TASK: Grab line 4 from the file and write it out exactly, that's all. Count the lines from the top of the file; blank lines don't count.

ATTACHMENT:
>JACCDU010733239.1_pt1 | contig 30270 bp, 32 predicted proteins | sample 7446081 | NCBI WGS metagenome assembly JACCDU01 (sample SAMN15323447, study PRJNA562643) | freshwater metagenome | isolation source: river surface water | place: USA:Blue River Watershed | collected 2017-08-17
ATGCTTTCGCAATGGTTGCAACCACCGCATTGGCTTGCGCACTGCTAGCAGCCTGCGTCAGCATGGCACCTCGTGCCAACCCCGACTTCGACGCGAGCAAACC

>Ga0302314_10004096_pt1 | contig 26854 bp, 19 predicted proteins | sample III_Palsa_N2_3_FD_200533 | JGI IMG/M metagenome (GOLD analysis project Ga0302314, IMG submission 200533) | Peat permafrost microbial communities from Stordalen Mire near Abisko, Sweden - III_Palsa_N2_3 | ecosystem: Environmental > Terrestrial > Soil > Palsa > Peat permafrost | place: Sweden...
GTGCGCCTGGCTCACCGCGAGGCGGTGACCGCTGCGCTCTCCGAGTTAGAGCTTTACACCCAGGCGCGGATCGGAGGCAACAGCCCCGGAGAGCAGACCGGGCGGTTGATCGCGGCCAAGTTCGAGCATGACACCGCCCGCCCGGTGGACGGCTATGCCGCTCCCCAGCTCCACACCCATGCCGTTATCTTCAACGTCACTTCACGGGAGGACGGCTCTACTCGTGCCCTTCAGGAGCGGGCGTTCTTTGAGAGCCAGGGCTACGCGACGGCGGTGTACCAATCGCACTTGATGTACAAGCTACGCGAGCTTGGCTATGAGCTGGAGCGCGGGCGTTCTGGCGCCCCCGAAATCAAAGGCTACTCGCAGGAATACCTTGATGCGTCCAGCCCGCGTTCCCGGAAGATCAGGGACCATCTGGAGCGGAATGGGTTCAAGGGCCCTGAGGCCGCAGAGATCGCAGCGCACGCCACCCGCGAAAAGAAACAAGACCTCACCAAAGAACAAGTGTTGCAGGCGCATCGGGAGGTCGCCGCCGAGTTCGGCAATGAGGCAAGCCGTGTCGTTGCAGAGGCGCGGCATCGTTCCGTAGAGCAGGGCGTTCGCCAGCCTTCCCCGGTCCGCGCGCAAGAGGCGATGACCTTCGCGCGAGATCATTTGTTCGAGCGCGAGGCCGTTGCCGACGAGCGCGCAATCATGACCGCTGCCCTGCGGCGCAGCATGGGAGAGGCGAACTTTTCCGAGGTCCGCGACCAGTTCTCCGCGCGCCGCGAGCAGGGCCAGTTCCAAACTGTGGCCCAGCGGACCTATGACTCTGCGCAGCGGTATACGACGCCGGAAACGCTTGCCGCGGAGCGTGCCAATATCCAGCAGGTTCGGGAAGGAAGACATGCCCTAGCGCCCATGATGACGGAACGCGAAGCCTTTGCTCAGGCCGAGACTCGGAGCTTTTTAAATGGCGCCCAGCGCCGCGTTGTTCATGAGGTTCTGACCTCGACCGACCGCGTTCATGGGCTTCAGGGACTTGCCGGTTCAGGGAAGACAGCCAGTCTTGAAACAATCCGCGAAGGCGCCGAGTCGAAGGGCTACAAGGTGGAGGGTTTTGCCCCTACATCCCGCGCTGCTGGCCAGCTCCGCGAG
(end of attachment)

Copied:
GTGCGCCTGGCTCACCGCGAGGCGGTGACCGCTGCGCTCTCCGAGTTAGAGCTTTACACCCAGGCGCGGATCGGAGGCAACAGCCCCGGAGAGCAGACCGGGCGGTTGATCGCGGCCAAGTTCGAGCATGACACCGCCCGCCCGGTGGACGGCTATGCCGCTCCCCAGCTCCACACCCATGCCGTTATCTTCAACGTCACTTCACGGGAGGACGGCTCTACTCGTGCCCTTCAGGAGCGGGCGTTCTTTGAGAGCCAGGGCTACGCGACGGCGGTGTACCAATCGCACTTGATGTACAAGCTACGCGAGCTTGGCTATGAGCTGGAGCGCGGGCGTTCTGGCGCCCCCGAAATCAAAGGCTACTCGCAGGAATACCTTGATGCGTCCAGCCCGCGTTCCCGGAAGATCAGGGACCATCTGGAGCGGAATGGGTTCAAGGGCCCTGAGGCCGCAGAGATCGCAGCGCACGCCACCCGCGAAAAGAAACAAGACCTCACCAAAGAACAAGTGTTGCAGGCGCATCGGGAGGTCGCCGCCGAGTTCGGCAATGAGGCAAGCCGTGTCGTTGCAGAGGCGCGGCATCGTTCCGTAGAGCAGGGCGTTCGCCAGCCTTCCCCGGTCCGCGCGCAAGAGGCGATGACCTTCGCGCGAGATCATTTGTTCGAGCGCGAGGCCGTTGCCGACGAGCGCGCAATCATGACCGCTGCCCTGCGGCGCAGCATGGGAGAGGCGAACTTTTCCGAGGTCCGCGACCAGTTCTCCGCGCGCCGCGAGCAGGGCCAGTTCCAAACTGTGGCCCAGCGGACCTATGACTCTGCGCAGCGGTATACGACGCCGGAAACGCTTGCCGCGGAGCGTGCCAATATCCAGCAGGTTCGGGAAGGAAGACATGCCCTAGCGCCCATGATGACGGAACGCGAAGCCTTTGCTCAGGCCGAGACTCGGAGCTTTTTAAATGGCGCCCAGCGCCGCGTTGTTCATGAGGTTCTGACCTCGACCGACCGCGTTCATGGGCTTCAGGGACTTGCCGGTTCAGGGAAGACAGCCAGTCTTGAAACAATCCGCGAAGGCGCCGAGTCGAAGGGCTACAAGGTGGAGGGTTTTGCCCCTACATCCCGCGCTGCTGGCCAGCTCCGCGAG